Home > Uncategorized > Confronting Pakistan’s official narrative

Confronting Pakistan’s official narrative


An average student exposed to 12 years of Pakistan Studies basically learns how to blame everything bad that happens in Pakistan on the proverbial Hindu conspiracy. Partition is depicted as a triumph of the Muslim mind and collective will in the face of almost insurmountable Hindu intransigence. Subsequently, the Hindus have conspired with just about everyone else to undermine Pakistan (by launching three wars of aggression and initiating other direct and indirect assaults against Pakistan’s core interests).

It would be one thing if the distortion of facts was the only problem with this narrative. More lethal is the effect of such ‘learning’ on the working of the mind. The ‘hate-Hindus’ story simply does not tally with what students are made to believe was the logic for creating Pakistan in the first place. Yet this basic contradiction is never confronted. In all of my time as a teacher I have found very few students who have been able to reconcile the fact that Pakistan was ostensibly conceived to allow Muslims the peace of mind and opportunities for independent development which they apparently lacked in a united India with the persistence of the ‘Hindu threat’ after partition.

In other words, if it was necessary to create Pakistan to free Muslims from majoritarian tyranny then why has the sovereign state of Pakistan been unable to build a future for itself free from the spectre of Indian hegemony? If one argues, as our establishment intellectuals do, that India’s evil designs have prevented Pakistan from moving beyond the bitter legacy of Hindu-Muslim rivalry in the last few decades of British rule, then surely these intellectuals made a mess of their prediction that all would be well once the Muslim mass secured a separate country for itself. (read more via Pol Eco, NOS, The News International).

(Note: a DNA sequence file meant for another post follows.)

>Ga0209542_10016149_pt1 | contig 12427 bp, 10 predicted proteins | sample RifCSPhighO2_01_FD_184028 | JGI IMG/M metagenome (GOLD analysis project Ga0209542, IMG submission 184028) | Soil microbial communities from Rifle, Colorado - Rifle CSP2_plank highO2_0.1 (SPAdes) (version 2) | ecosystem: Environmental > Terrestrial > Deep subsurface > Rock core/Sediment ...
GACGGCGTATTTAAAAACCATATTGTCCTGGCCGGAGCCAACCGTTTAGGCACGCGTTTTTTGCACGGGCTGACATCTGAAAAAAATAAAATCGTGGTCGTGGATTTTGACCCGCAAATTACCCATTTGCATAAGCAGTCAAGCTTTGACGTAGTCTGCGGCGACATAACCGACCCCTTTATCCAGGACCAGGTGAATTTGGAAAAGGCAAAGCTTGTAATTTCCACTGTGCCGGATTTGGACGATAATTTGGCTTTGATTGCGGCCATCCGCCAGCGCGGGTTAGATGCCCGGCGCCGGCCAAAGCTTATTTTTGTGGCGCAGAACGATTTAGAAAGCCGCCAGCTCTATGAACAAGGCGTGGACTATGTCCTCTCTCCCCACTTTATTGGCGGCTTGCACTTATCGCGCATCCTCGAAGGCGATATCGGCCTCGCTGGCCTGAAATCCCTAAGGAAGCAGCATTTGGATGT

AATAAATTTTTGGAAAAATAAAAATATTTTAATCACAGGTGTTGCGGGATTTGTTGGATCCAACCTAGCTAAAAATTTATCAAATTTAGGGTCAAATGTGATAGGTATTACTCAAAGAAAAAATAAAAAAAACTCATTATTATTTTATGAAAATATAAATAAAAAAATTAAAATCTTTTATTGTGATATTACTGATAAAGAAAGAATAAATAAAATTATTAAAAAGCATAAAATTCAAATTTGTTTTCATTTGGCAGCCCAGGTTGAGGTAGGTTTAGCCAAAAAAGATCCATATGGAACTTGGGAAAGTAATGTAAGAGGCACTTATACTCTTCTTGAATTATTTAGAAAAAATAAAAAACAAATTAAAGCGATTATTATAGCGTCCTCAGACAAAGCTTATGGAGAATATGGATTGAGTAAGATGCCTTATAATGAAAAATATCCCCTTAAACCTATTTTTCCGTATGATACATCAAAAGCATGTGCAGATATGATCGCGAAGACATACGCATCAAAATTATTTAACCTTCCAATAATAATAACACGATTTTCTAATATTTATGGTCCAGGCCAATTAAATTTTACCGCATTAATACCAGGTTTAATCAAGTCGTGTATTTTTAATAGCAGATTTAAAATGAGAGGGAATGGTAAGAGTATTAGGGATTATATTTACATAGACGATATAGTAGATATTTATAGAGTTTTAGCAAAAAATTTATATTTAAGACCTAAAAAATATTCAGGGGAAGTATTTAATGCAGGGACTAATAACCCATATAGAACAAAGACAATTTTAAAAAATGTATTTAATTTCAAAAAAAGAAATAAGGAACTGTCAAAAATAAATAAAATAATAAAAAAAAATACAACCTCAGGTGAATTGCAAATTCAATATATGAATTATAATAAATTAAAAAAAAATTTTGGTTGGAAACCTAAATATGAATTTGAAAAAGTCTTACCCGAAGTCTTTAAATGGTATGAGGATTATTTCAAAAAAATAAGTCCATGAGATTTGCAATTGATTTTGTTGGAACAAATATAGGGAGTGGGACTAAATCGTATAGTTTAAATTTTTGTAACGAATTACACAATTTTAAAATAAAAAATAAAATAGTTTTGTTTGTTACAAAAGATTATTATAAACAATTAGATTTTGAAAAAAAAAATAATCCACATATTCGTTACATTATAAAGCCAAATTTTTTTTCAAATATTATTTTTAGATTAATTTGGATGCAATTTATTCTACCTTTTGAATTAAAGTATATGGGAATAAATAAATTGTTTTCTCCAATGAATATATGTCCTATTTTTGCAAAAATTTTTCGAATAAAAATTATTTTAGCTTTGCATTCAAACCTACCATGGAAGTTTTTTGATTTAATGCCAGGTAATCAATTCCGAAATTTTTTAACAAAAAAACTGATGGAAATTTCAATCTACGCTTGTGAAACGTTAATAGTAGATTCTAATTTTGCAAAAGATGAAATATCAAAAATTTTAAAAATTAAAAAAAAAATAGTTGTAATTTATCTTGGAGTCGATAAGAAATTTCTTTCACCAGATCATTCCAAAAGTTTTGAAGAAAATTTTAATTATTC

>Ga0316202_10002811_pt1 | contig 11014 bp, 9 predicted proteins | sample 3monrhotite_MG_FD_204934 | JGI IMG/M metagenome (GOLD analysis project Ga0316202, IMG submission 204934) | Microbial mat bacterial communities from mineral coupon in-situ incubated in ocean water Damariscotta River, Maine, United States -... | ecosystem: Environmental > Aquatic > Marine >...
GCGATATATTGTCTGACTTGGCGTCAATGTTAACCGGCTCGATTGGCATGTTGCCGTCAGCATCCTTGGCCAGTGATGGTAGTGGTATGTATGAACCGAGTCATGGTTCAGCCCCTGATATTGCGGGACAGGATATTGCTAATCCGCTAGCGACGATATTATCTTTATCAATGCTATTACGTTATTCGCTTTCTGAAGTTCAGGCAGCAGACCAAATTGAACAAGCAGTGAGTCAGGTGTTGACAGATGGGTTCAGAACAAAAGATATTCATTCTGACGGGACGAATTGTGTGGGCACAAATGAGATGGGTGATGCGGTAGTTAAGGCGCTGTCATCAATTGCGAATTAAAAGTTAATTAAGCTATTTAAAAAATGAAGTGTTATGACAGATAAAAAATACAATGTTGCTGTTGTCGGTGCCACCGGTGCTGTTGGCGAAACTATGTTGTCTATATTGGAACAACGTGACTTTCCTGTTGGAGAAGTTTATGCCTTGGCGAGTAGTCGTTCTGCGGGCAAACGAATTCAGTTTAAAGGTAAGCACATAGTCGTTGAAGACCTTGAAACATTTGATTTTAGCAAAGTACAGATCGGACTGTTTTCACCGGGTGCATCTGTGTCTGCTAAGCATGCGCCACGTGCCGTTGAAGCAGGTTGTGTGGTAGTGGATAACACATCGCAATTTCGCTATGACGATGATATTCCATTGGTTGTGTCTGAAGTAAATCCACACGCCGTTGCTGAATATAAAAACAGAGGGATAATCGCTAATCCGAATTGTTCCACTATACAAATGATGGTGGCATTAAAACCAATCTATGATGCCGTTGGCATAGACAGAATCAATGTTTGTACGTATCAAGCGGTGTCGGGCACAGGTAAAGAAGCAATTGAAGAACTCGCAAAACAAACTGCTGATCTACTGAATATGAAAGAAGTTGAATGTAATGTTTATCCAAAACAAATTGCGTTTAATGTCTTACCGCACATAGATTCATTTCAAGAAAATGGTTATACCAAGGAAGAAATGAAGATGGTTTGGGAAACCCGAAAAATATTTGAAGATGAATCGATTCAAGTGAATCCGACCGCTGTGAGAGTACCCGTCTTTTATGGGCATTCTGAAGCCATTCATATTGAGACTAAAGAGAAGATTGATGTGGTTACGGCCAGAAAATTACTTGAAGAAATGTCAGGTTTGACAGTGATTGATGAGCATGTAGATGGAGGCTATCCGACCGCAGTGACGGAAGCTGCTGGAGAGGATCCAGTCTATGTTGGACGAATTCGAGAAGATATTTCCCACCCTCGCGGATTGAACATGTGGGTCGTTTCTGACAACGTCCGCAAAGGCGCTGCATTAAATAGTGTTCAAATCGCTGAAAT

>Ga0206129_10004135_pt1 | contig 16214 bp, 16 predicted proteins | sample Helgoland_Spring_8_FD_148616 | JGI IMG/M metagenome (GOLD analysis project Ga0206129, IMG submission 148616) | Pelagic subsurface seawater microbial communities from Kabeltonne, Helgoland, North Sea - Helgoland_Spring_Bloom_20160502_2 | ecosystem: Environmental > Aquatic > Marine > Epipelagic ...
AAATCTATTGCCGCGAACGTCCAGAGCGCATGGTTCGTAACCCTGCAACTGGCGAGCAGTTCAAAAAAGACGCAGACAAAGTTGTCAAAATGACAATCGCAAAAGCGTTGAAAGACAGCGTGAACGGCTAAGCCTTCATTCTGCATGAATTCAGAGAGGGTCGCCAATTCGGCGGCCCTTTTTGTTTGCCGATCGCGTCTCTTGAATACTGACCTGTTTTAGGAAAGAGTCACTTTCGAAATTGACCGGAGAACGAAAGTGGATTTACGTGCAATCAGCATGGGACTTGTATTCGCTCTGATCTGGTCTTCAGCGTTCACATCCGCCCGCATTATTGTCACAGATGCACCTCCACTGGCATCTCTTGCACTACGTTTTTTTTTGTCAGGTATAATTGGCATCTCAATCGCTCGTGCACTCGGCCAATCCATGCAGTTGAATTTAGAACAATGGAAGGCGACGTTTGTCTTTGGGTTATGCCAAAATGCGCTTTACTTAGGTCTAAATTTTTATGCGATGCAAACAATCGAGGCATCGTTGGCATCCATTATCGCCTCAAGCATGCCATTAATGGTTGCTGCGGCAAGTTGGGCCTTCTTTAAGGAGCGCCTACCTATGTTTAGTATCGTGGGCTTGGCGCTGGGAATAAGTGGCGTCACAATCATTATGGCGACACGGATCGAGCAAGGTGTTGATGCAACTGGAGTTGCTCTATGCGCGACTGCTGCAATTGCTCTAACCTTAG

The ‘official’ Pakistani narrative of history is full of holes – just like India’s. Indian history after more than 60 years of British departure, remains mired in colonial conclusions – with a Congressi overlay.

Those who control the past, control the future, said a British colonial writer. Changing Indian history is possibly more important for the world – as it is for India itself.

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  1. Galeo Rhinus
    November 17, 2010 at 5:42 am

    Well said.

    Interestingly when you say Congressi overlay it is a little tricky. Congress in the 1950s had a large section of nationalistic people – yet academic history had no nationalistic Congressis writing history… that job was slowly handed over the socialists/marxists/leftists – who represented the quintessential Oxford/Cambridge progressive liberal ideas. Congress enabled the leftists hijacking Indian history…

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